Industry » Features » Crew Culture: Private Vs Charter Yachts

Crew Culture: Private Vs Charter Yachts

There’s a long-standing myth in yachting that working on a charter yacht equates to seeing the world on a bumped up salary in a party atmosphere while a private vessel spells a slower pace of life in a lower octane environment.

As anyone who works in the industry knows, however, it’s a lot more nuanced than that. In fact, the traditional thinking that crew are either ‘charter or private’ has given way to a much more fluid scenario – and as a result, culture has evolved too.

It’s not about being a chameleon as authenticity is embraced and encouraged over and above the need to make yourself fit.

Crew-Glue Managing Partner Sara Ballinger advises a flexible approach for a rewarding career in either context. “Authenticity is preferable to having multiple personas to suit whoever you happen to be talking to,” she says. “It’s about adapting your style, not your personality.

“If you’re someone with a full on, extrovert and fiery personality and your captain is more thoughtful and detail oriented, bounding onto the bridge unannounced and bombarding them with your latest idea might take them aback.

“Better to be more self-aware, temper your style, tone it down, ask for a few minutes of their time and then hit them with all that energy! That’s flexible, but not inauthentic.”

Luxury Hospitality’s Peter Vogel, a former fleet hospitality and event manager, advises a less superficial approach in the recruitment process in order to find crew who are the right fit whether the yacht is for charter or private use. “If you hire because people are pretty, you will roll into issues as you are not hiring with a view to a proper job fit.”

He also advocates the idea of treating every yacht as a business, adding: “Commercial or charter vessels are driven by a financial perspective. The purpose is to make money, and while running a private family yacht is different, if you still run it as a business, things become easier and more aligned. More owners are now talking that language and there has been an evolution in attitude.”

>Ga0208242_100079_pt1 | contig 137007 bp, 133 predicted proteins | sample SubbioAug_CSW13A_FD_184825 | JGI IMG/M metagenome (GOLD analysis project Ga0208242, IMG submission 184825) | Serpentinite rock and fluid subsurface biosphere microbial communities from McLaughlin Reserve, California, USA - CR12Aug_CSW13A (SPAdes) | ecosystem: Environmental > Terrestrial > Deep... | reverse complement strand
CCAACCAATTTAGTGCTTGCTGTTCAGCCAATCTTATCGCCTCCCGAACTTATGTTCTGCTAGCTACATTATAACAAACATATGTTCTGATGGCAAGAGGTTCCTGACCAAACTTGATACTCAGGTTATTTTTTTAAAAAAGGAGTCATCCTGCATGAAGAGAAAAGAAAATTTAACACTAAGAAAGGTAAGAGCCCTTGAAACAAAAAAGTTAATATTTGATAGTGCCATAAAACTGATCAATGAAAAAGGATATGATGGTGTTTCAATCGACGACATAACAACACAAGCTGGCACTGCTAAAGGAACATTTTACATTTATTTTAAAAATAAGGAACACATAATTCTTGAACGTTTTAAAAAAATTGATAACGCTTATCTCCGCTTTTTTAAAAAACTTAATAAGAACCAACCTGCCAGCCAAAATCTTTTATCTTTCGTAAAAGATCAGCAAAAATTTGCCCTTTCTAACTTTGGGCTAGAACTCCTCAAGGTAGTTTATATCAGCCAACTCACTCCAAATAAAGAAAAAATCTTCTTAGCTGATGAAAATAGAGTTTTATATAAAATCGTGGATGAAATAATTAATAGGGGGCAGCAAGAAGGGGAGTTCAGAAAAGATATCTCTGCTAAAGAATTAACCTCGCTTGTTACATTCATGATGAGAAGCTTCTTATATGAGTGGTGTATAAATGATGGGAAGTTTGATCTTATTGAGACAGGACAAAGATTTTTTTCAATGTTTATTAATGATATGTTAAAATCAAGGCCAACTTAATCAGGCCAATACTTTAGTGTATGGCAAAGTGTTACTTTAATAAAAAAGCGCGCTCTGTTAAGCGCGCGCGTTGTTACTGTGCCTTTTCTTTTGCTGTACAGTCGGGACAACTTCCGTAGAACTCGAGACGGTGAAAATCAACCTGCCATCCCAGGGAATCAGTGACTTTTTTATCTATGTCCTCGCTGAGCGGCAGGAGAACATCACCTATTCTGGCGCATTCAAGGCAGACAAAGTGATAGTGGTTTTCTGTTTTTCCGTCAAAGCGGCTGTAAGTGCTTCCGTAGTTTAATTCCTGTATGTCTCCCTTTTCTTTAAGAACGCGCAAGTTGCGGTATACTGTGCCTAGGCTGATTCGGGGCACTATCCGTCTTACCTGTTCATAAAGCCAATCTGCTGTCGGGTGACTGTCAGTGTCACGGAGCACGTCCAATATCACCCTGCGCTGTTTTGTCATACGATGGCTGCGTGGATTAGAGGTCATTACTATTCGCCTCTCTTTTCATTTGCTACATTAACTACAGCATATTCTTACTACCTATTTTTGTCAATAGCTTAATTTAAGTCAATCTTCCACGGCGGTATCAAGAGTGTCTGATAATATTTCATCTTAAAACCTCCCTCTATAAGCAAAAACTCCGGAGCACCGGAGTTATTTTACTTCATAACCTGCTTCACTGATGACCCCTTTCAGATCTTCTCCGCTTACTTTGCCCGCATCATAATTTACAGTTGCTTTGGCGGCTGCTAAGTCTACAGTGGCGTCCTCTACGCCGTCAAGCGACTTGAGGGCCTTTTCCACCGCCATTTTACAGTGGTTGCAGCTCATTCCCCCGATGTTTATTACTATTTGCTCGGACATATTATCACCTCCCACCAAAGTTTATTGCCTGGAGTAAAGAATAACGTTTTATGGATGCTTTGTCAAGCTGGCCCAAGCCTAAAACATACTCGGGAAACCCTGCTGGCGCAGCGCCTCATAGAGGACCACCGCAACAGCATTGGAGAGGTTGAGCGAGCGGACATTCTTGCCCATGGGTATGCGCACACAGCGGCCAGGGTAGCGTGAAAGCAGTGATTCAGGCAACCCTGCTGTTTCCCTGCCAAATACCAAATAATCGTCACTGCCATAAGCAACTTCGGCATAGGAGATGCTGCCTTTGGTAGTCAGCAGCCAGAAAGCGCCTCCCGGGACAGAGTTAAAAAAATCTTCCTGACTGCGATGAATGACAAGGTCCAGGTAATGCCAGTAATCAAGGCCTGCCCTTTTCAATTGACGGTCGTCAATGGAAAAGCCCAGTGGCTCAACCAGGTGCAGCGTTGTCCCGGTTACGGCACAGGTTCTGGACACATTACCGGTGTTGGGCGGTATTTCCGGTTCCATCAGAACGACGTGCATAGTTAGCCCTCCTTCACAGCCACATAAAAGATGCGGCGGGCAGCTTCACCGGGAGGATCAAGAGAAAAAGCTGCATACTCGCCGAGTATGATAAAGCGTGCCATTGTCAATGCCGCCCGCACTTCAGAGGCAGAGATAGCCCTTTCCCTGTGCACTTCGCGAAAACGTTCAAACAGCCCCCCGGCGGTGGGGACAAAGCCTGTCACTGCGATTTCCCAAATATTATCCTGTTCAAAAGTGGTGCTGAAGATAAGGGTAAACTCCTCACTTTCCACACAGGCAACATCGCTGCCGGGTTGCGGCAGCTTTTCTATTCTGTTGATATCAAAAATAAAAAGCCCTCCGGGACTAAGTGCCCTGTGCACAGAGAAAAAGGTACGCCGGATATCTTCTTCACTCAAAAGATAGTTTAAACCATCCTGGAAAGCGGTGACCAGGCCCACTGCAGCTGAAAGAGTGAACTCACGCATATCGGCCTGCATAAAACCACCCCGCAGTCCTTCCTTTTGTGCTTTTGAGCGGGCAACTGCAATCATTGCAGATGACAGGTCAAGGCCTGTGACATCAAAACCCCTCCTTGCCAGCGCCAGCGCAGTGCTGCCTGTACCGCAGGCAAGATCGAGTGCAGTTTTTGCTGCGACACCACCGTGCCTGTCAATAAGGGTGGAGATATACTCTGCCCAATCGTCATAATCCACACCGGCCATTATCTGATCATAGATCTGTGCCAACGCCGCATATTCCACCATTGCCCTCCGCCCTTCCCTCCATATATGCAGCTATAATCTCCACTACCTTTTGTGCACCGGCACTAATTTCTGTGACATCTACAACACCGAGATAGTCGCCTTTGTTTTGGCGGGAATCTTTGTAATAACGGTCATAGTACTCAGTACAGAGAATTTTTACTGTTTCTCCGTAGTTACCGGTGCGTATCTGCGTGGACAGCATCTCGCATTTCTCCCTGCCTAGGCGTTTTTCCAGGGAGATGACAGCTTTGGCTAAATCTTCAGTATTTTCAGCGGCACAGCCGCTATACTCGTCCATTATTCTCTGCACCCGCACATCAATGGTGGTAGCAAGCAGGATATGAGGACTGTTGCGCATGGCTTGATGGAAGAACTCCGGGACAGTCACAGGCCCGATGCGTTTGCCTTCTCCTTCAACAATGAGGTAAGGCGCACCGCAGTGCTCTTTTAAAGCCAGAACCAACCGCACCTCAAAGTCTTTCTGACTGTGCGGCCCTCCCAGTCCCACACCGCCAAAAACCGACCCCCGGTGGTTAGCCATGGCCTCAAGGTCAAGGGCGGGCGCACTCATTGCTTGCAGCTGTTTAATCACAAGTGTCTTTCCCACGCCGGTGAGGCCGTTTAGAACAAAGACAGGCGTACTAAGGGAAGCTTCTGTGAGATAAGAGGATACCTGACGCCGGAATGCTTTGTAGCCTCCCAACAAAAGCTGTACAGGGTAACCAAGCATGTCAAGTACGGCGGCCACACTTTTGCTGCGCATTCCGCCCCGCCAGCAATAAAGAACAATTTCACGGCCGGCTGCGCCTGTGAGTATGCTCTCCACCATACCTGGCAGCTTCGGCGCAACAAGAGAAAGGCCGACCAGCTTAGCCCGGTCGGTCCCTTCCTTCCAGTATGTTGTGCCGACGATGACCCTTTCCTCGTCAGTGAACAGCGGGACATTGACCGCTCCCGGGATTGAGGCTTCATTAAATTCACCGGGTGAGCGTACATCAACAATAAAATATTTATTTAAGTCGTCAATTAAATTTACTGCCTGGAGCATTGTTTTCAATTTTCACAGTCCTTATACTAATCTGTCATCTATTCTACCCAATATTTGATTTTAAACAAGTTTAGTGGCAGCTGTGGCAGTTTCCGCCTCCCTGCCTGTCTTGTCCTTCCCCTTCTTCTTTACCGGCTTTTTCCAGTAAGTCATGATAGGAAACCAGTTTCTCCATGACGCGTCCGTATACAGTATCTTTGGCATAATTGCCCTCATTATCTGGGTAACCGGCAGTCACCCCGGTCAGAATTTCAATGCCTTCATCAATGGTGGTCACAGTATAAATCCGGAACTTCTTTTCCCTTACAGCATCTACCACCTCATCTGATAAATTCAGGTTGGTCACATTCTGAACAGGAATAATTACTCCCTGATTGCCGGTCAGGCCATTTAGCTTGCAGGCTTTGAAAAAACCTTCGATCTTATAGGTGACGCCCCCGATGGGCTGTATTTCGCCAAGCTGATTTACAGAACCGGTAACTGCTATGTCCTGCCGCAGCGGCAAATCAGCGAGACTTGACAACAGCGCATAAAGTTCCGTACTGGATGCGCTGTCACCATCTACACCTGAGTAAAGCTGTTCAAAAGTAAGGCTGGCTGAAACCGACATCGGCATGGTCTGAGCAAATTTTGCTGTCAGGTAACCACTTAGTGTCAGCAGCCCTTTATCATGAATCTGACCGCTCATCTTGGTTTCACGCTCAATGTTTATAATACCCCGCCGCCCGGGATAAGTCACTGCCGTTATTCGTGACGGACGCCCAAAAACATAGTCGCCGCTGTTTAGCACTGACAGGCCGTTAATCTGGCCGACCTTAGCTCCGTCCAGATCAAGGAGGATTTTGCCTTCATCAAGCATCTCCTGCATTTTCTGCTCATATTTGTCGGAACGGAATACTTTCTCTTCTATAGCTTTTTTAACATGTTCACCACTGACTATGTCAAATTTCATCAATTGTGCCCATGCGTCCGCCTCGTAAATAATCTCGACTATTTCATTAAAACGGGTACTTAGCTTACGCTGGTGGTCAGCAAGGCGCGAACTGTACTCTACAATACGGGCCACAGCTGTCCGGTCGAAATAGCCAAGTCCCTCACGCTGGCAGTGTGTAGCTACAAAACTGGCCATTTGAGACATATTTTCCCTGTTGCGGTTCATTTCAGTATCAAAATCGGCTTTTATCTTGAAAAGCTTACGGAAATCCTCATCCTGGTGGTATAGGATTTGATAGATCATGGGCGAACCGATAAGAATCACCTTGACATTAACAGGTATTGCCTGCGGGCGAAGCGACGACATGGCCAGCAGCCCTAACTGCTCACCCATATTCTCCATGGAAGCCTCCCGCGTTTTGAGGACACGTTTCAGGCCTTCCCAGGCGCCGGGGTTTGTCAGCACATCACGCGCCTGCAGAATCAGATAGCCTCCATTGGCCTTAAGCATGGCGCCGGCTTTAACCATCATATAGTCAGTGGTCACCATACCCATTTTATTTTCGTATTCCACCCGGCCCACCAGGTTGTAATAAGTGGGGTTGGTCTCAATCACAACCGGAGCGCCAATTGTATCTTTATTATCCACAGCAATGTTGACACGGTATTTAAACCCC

It’s wise for green crew to be wary of the perceived wisdom attached to charter and private craft, particularly as the fantasy often bears scant resemblance to the reality.

“Charter yachts are regarded as a fast-paced and exciting albeit demanding working environment,” says Luxury Hospitality’s Insight specialist Lynne Edwards, a former interior manager. “The sheer volume of work and long hours can be hugely underestimated by green crew until they actually experience it – and it doesn’t suit everyone!

“Green crew who believe it’s an opportunity to see the world can be disappointed when they experience it only from the deck or through a porthole, with the exception of a rare night or two off.”

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Crew retention can also be worse on charters, despite the incentive of substantial gratuities. “Burnout is rife, particularly on yachts which operate double seasons in the Med then the Caribbean or elsewhere,” adds Lynne.

“When people are exhausted and lacking in sleep, their tolerance levels drop, they start missing family and friends more and disengagement and friction sets in, aside from physical and emotional breakdowns.”

Peter agrees, adding: “On charter, there’s a lot of energy needing to be pumped out so you need creative, bubbly personalities who are willing to go for it and not think about ‘me’ time.”